# Best way to calculate fighting power?

Discussion in 'World Editor Help Zone' started by Ofel, Jul 21, 2018.

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1. ### Ofel

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So, I have a hero unit that will decide whether or not he will engage a group of hostile units. How do you think is the best way to calculate all the things needed for the hero to engage in a fight?

Calculate time to kill each enemy units? time they needed to kill the hero?
Total attack damage, armor, attack speed, (even movement speed)?

I just started to approach this by learning about damage reduction to try to calculate estimated death time of any units in combat, but I need your opinion.

I might need detailed info to approach this..

2. ### Nowow

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That depends on what data you can extract by triggers from each unit. A possible way to do it is by some sort of point system which will track and manage a hero's "fitness to engage" an enemy group. The system will increment certain amount of points for factors which will improve the hero's ability to fight, and decrement for factors leading to unfavorable results. Here are a few examples for factors:

- A hero's relative health & mana. But note those factors are not linear, as the difference between engaging with 70% hp and 40% is very big. You could put it in a formula like this
`hp_factor = total_hp*(hp_percentage**2)/10 - 30`
, and some similar formula for mana.
- The amount of available units in the hero's vicinity, can be further differentiated by type and percentage hp/mana.
- Enemy units present in visible areas, as well as enemy heroes along with hp and mana percentage, etc.
- Metrics like possible DPS dealt to the hero and such would be good, too, although I'm sure how you would collect them mid-game.

To put it generally, Allied units and heroes (including the hero in question) close by will increase engagement fitness if they can actually fight, if not they should reduce fitness. The same can be applied to visible enemy units and heroes, but with inverse effects on fitness. In the end, whether to engage or not will be decided by comparing the total fitness to some threshold number. This threshold can be played with according to AI difficulty, hero playing style, game state and any other metric you want.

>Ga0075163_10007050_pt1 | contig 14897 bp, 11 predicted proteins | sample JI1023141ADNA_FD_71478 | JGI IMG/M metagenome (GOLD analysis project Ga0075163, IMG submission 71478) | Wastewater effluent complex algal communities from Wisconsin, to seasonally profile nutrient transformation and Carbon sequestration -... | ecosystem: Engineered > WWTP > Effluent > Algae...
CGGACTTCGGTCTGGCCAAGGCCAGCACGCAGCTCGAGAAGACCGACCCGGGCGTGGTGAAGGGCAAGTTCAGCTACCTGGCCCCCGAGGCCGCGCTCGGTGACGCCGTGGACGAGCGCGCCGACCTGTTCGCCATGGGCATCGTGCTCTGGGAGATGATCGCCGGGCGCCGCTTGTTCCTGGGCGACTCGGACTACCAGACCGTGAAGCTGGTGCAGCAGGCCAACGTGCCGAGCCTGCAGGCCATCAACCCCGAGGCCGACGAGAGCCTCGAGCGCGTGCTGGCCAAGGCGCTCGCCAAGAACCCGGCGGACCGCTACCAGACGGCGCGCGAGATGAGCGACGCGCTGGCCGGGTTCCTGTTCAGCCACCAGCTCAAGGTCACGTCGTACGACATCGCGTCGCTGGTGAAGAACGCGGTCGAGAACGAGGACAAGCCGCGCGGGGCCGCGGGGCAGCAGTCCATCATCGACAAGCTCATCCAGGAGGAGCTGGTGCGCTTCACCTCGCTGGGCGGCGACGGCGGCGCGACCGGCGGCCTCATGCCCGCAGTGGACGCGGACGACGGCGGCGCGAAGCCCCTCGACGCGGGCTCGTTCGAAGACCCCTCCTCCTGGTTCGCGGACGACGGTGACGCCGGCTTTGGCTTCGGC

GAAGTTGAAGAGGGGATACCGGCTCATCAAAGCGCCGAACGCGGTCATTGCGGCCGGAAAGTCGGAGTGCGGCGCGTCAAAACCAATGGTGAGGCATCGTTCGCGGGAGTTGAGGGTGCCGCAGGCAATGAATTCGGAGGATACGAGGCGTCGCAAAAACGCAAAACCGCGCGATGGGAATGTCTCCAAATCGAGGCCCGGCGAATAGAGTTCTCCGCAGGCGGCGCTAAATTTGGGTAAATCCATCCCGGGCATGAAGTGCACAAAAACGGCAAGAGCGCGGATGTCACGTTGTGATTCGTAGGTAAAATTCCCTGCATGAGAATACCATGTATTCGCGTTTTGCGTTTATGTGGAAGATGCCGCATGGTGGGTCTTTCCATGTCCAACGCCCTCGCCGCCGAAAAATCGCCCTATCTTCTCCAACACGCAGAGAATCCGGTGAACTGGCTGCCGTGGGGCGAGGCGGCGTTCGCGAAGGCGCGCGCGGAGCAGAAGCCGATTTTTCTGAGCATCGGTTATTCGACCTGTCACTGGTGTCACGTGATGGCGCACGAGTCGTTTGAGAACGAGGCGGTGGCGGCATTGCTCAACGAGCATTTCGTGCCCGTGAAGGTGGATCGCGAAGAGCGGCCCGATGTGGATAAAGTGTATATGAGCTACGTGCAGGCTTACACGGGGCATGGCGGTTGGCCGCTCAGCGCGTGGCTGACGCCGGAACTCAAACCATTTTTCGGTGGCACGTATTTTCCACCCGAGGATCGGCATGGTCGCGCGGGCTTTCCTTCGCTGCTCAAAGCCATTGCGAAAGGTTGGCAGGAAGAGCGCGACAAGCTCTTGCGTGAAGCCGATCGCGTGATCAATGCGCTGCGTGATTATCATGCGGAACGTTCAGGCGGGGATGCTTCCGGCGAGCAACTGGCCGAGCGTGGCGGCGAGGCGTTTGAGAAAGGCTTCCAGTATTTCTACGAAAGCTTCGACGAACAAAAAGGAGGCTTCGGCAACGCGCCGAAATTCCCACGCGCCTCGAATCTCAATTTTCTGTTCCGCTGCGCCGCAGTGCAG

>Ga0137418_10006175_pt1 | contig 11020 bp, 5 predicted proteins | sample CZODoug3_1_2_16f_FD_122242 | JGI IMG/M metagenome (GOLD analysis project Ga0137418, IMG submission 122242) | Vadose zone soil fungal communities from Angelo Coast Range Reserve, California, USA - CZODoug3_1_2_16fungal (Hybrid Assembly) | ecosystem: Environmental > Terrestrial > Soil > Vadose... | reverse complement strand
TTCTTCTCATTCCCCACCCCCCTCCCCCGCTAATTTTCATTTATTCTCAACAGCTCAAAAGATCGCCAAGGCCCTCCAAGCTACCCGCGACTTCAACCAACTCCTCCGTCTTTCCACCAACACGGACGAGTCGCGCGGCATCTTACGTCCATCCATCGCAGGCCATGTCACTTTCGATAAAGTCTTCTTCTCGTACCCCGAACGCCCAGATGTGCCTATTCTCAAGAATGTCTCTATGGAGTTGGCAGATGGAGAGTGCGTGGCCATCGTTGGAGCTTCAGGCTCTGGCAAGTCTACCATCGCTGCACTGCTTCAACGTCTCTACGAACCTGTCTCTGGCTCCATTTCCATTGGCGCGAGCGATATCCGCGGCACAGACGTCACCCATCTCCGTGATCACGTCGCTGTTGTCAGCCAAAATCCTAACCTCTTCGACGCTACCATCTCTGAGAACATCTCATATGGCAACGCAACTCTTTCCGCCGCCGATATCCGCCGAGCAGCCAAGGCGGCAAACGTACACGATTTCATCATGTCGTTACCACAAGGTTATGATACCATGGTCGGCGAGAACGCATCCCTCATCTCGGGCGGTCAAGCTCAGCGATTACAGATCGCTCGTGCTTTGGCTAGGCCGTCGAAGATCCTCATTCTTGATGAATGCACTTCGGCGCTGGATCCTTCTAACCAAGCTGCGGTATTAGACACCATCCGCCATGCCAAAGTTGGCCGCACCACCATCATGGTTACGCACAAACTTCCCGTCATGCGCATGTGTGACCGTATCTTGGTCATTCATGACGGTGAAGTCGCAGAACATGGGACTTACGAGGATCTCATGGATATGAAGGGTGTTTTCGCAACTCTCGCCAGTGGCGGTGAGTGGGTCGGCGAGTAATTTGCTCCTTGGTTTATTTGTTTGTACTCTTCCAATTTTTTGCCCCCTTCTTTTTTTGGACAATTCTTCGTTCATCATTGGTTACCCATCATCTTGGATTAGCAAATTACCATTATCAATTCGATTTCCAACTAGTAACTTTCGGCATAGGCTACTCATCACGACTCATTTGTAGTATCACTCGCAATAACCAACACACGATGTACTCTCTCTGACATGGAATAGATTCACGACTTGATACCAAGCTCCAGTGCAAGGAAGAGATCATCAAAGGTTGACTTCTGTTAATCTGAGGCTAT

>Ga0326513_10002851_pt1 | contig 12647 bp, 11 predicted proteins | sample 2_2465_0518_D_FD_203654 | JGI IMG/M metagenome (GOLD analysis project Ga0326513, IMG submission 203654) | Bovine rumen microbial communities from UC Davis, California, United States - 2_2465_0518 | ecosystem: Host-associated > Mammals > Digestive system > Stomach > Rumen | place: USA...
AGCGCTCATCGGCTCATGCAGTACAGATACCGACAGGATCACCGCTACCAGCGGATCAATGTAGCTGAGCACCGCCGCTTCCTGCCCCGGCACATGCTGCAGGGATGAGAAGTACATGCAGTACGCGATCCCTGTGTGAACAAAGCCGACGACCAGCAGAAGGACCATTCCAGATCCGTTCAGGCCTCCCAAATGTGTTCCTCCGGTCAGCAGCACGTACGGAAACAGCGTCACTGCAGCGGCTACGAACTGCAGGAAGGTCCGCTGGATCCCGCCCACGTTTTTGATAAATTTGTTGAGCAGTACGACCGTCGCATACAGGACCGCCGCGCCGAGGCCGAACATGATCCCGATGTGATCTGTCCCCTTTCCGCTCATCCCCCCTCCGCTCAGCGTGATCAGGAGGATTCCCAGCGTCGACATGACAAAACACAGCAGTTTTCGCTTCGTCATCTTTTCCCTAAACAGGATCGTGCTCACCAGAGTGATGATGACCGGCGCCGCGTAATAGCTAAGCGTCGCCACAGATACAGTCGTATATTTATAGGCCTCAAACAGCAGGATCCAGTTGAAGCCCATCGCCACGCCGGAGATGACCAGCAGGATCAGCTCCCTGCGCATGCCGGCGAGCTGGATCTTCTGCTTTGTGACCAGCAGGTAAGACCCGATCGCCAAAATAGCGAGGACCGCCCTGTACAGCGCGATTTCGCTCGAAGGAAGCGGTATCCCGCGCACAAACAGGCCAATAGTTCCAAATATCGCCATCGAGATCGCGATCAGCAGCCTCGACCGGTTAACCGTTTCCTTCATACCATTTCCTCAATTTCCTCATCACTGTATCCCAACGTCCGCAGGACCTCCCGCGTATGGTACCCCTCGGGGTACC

This should generate a system smart enough for heroes to choose engagement with higher probability of success, although I think creating it might require a lot of fussing with fitness formulas and threshold tests. Either way that's an interesting topic, please keep updating.

3. ### Ofel

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Thank you for the idea.
I've never try doing with 'threshold' cuz I don't know what exactly a threshold is.. but I'll try to learn more.

Sorry for the late reply, I'm kinda busy but I still working with these AI stuff. I've made some deep coding on my AI system so I think I'll regret if I don't finish it. I'll be back to WE as soon as I got to my bedroom.

4. ### Pyrogasm

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Threshold is just a limit or value at which you do something. He's saying threshold because he suggests literally computing a number and then comparing that to another number (the threshold) that determines if they're ready to fight the enemies. For example:

Code (vJASS):
globals
real THRESH = 1.25 //only attacks if ally strength is 25% stronger than enemy strength
endglobals

function shouldFight ...
local real allyPwr = 0.00
local real enemyPwr = 0.00

set allyPwr = allyPwr + HERO_WEIGHT*LEVEL_FACTOR*HERO_LEVEL
set allyPwr = allyPwr + ALLY_WEIGHT*NUM_ALLIES
set allyPwr = allyPwr + HEALING_WEIGHT*HEALING_FACTOR //weighting the importance of each factor will be... important
set allyPwr = allyPwr + ...
// ...
set enemyPwr = enemyPwr + LEVEL_WEIGHT*NUM_CREEPS*AVG_CREEP_LEVEL
set enemyPwr = enemyPwr + ITEM_WEIGHT*NUM_OFFENSIVE_ITEMS
set enemyPwr = enemyPwr + ABILITY_FACTOR*NUM_OFFENSIVE_ABILITIES
set enemyPwr = enemyPwr + ...

return allyPwr/enemyPwr >= THRESH
endfunction

5. ### Ofel

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I see, thanks.. that's very useful example.

I don't really understand the formula :/
Why and how can that formula formulates as a useful factor?

Sorry if you found something confusing as english isn't my native language. *_*

6. ### Pyrogasm

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He's trying to resolve these two problems.

If you JUST look at each unit's total health percentage, a unit with a small actual amount of health (say 150) might think it can take on another unit with a very large amount of health (say 5000) simply because they both have 100% hp. Alternatively a 5k hp unit at 10% how actually has 500 health and should be able to defeat the 150hp hero at 100% hp.

So instead of comparing (unit a % hp) and (unit b % hp) you also multiply them by some other factor to scale up the comparison. What Nowow suggested is (unit a total hp)*(unit a % hp), which is actually just (unit a current hp) in this scenario, but you could use a different factor in front of it instwad. His concern is real and you gotta consider that because maybe you don't scale it by total hp if there's a better way. You'll have to find out.

What Nowow is saying about 40% vs 80% (he used 70, I think 80 is a better example) is a little nuanced. Once you get to low enough health health spells, strong attacks, and items start being able to kill the hero outright so when it reaches that low hp amount the hero becomes a big target. Players tend to order their ranged units to pick off weakend targets so the hero probably doesn't last long at that point.